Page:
Parents Of Victim Urge Deportation

Posted: February 12, 1988

The parents of a Delaware County woman who was slain in the parking lot of her apartment development in December have begun a public-relations campaign to force Canadian authorities to deport the former boyfriend accused of killing her.

The suspect, Thomas S. Vile, has been in a Toronto jail since Dec. 5, when he was arrested by Canadian police and held on charges that he did not inform Canadian border officials that he was a convicted felon when he entered the country.

Delaware County authorities are seeking the return of Vile, 34, to the United States to try him for the Dec. 4 shotgun slaying of Irene Mace Darley Pierce, 35, in Ridley Park.

From his Toronto jail cell, Vile has turned his fight to avoid deportation into a minor cause celebre, his Canadian attorney, Charles Roach, has said. The Canadian Constitution forbids the death penalty, and Roach has said he is

helping Vile avoid returning to the United States because he could face the death penalty.

Vile has repeatedly telephoned Canadian justice officials, according to Roach, and granted interviews to Canadian reporters in which he has maintained his innocence.

To counter that, Dick Darley, a Hollywood television director who is the father of the victim, said yesterday that he and his wife had spent much time since the slaying talking to U.S. and Canadian officials and the Canadian press and describing the allegations against Vile.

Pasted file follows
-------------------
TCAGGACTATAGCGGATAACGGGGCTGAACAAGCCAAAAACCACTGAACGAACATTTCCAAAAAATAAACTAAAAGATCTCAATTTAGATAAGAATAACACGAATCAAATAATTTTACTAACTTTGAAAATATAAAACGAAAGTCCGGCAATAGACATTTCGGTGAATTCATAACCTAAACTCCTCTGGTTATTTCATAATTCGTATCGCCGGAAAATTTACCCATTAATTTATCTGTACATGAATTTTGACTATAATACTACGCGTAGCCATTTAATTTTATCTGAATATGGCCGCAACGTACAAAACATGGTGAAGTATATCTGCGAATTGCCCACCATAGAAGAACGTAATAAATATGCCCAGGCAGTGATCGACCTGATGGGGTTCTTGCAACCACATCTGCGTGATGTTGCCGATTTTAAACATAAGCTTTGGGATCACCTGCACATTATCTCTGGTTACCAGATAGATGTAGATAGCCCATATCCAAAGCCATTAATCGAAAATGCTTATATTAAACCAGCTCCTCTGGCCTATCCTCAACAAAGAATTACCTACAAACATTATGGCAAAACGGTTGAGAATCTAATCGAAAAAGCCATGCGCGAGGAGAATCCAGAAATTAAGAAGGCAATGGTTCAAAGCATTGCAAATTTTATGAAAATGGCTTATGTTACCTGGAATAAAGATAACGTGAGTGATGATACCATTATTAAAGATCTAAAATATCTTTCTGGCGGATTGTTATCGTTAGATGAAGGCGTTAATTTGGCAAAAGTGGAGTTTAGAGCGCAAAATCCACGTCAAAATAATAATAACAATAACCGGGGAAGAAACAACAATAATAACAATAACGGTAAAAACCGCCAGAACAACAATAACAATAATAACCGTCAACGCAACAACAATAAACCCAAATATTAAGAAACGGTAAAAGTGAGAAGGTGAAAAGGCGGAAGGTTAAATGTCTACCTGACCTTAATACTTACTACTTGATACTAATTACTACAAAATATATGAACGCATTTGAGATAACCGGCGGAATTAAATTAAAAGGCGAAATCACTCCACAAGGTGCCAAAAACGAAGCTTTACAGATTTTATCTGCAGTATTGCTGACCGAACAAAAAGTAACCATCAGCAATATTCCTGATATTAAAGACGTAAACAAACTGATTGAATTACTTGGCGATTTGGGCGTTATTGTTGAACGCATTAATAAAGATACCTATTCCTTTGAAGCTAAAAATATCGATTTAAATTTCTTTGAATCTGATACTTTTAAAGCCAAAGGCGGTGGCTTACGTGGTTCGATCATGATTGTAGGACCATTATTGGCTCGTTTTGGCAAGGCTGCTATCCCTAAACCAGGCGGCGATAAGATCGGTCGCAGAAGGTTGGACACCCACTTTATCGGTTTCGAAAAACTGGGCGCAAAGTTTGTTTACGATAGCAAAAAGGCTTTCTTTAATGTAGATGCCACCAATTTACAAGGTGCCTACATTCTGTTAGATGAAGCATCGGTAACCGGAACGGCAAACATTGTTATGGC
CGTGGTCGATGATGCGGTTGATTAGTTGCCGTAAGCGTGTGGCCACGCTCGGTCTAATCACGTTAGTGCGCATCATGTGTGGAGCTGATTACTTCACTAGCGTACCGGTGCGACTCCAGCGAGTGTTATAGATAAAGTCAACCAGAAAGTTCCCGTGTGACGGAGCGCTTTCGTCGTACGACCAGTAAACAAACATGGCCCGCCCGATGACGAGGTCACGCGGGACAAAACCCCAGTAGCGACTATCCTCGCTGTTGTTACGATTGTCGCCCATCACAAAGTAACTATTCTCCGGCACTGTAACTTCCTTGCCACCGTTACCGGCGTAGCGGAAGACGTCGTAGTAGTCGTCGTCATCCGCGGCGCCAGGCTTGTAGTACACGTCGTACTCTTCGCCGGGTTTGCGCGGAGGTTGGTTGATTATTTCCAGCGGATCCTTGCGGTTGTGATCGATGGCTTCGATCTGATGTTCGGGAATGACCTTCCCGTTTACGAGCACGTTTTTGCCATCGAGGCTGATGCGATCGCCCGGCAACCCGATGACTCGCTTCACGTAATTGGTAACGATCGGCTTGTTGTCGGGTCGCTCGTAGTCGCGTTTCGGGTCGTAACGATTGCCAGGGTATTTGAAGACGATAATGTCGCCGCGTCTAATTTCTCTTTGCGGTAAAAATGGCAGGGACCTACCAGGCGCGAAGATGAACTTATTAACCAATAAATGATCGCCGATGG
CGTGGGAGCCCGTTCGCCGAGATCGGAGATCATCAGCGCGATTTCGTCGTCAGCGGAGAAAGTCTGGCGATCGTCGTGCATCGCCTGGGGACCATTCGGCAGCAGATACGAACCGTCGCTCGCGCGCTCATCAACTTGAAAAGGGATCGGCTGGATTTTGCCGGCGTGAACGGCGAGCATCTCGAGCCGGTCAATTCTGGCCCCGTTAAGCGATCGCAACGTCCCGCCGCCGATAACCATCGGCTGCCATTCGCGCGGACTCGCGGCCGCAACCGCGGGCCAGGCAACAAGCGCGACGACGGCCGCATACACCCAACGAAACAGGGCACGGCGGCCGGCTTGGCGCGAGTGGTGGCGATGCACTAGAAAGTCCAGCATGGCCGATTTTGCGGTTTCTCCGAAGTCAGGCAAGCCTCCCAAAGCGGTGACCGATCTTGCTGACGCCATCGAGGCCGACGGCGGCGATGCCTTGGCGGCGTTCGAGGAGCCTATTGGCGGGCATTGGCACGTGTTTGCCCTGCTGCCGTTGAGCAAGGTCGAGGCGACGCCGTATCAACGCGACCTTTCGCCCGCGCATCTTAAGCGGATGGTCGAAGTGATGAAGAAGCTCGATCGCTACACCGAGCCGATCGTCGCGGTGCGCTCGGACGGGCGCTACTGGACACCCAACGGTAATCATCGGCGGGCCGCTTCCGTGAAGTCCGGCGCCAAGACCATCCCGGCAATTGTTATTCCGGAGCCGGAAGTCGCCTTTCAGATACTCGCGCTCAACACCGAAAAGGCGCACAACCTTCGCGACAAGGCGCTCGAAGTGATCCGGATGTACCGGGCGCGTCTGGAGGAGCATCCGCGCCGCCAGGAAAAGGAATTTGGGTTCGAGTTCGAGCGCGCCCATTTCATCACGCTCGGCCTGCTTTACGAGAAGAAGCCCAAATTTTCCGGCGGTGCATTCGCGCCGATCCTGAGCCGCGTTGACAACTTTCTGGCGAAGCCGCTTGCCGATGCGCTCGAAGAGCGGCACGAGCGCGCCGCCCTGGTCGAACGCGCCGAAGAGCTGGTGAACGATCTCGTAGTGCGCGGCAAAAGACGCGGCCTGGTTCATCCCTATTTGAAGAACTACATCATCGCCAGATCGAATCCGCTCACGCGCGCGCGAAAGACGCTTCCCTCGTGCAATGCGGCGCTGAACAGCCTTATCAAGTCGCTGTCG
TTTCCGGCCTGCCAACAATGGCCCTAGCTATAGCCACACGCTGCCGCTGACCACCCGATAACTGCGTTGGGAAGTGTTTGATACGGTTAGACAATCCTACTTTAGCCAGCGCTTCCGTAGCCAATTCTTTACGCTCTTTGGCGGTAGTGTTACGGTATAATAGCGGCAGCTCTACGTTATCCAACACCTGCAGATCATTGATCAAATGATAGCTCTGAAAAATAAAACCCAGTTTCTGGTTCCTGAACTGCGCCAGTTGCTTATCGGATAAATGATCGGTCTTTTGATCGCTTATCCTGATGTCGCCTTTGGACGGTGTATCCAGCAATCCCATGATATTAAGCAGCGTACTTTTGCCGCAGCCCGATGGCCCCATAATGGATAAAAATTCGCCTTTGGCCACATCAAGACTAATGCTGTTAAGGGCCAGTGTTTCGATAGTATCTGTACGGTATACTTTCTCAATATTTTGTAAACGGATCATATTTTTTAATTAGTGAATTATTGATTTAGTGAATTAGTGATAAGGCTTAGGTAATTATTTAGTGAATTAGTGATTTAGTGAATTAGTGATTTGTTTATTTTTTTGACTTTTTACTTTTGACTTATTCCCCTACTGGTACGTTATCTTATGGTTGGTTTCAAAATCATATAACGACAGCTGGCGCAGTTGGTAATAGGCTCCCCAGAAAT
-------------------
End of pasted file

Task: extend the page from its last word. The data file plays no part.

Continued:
"Our whole thrust is to get Vile out of Canada," Darley said in a telephone interview yesterday.

His wife, Marilyn Darley, wrote a letter to the Toronto Globe and Mail this month asking Canadians, "Please help me, in the name of justice and humanity, to have Thomas Vile deported to the United States so he can be brought to trial." The letter has not been published yet, a spokesman for the newspaper said yesterday.

Dick Darley has also written to leaders of Canada's House of Commons saying, "We believe that Canadian citizens, when fully informed, are not the kind of people who would even consider allowing such a criminal to hide behind an act established to aid and protect innocent political refugees from persecution."

Vile has said that he is a political refugee and that a return to the United States would endanger him. He probably will not be deported until his attorneys exhaust all possible appeals, Canadian immigration spokesman Roger White said yesterday. Such proceedings usually take several months, White said.

Vile's attorneys declined to comment yesterday, saying Vile had ordered them not to speak further to Philadelphia-area journalists about his case.

Delaware County prosecutor Joel Goldstein said yesterday, "We simply have to stand on the sidelines until the Canadian process does whatever it is that it's going to do. We have no power at this point to intercede and no power to expedite the deportation proceedings."

A Justice Department spokeswoman said that U.S. authorities had no plans to try to intervene in the case.

Delaware County detectives have said that Vile shot Pierce twice in the head with a double-barreled shotgun outside her apartment. Vile and Pierce had previously broken up, authorities said, but Vile allegedly told her nearly two months before the slaying, "If I can't have you, nobody will. I may get 20 years, but when I get out, you'll still be dead. Don't make me hurt you badly."

At the time of the slaying, Vile was free on $1 bail from a previous incident in which he allegedly abducted Pierce from her car.

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